What You May Not Know About The ‘Xbox One’ [Updated]

May 21, 2013 by  

Xbox One Kinect Controller Logo Presentation

Microsoft has lifted the veil and introduced the world to the Xbox One, the oddly name successor of the Xbox 360. We now have seen what the “big three” have to offer this generation and until the Steam Box, Ouya, and other new consoles grab a big market share, it’s the Wii U vs. the PlayStation 4 vs. the Xbox One.

Much of today’s presentation focused on the multimedia entertainment features Microsofts wants consumers to take advantage of in their living rooms, from a revamped Kinect system, more integrated and connected technologies and more general digital entertainment from the comfort of your home. Gaming may not have taken a backseat, but it certainly wasn’t the driving force as it was for Sony during the PS4 reveal.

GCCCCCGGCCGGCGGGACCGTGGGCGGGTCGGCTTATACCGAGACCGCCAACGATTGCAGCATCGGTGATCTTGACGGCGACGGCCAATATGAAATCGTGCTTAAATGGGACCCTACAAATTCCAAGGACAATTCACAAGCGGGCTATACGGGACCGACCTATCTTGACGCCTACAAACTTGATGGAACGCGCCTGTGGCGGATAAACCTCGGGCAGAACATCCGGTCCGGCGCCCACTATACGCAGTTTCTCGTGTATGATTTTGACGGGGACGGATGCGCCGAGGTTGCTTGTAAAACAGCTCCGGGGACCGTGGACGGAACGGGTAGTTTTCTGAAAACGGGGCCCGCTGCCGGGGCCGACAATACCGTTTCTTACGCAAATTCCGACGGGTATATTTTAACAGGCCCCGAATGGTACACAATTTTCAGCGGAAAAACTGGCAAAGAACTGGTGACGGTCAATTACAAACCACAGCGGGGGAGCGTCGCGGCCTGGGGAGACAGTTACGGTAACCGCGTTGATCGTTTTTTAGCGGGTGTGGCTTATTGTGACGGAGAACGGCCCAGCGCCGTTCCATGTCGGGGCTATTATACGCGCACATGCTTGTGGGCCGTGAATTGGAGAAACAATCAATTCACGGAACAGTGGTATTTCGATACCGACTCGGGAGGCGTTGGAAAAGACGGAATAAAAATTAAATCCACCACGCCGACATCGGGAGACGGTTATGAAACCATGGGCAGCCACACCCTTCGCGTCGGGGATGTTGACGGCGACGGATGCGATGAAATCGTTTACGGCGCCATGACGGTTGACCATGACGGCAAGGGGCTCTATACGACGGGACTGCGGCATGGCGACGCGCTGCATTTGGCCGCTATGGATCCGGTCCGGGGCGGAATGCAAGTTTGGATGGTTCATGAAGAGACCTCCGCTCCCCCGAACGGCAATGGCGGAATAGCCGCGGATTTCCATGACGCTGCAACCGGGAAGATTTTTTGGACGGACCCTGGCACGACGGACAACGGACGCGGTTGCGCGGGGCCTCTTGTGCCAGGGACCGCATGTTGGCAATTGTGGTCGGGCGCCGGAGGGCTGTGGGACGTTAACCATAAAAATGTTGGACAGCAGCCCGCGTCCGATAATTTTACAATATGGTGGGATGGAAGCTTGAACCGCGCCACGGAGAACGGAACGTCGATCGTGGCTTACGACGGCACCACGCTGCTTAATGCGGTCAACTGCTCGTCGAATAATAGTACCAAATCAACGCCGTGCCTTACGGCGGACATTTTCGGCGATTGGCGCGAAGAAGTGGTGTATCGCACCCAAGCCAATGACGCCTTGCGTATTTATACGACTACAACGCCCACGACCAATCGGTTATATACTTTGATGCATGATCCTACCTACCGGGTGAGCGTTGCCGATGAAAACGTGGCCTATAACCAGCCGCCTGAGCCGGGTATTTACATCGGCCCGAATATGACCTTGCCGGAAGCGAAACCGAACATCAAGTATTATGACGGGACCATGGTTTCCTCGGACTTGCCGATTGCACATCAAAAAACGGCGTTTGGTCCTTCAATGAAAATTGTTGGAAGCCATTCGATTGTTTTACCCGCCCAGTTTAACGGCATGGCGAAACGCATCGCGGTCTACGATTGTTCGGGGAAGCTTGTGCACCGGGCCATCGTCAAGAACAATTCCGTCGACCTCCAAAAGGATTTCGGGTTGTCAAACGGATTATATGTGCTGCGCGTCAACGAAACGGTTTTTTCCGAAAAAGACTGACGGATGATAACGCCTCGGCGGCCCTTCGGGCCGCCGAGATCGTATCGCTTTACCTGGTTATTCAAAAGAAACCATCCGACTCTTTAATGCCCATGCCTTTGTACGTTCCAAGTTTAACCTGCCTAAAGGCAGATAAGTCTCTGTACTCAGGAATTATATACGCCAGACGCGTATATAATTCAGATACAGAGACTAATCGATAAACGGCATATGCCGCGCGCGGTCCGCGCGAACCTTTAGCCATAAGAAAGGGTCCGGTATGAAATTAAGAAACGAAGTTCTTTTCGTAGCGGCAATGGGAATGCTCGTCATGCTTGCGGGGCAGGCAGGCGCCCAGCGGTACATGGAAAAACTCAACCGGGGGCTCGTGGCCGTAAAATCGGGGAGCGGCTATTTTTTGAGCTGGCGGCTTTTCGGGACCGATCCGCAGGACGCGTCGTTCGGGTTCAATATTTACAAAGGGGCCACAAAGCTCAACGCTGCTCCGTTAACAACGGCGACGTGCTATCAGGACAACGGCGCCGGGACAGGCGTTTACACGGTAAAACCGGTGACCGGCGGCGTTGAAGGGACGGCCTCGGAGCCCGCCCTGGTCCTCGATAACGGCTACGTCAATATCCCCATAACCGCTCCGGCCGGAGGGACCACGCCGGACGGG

Some of the biggest and most controversial topics for the media and gamers going into both Sony and Microsoft’s unveiling events surrounding  a few key issues: always-online connections, backwards compatibility, and pricing. While we still don’t have prices or dates for either next-gen home console, we do have some details on the Xbox One that were only briefly touched on during the presentation, and in some cases, intentionally not mentioned at all for the obvious reason of avoiding negative buzz. Let’s highlight a few details Wired learned over the last few days:

  • The Xbox One is NOT backwards compatible, meaning Xbox 360 games – including downloadables – will not work on the next-gen platform. Wired was told by Microsoft that licenses for music and movies will be transferred though.
  • Installing games is mandatory, but you can play while it installs. Buy a retail disc and put it in to install and once you have, you no longer require a disc.
  • What if you trade/borrow/rent? Users will be prompted to pay a “fee” to install and once they do, they also no longer need a disc. That means no more lending or trading games, at least not in the way we’ve known for decades.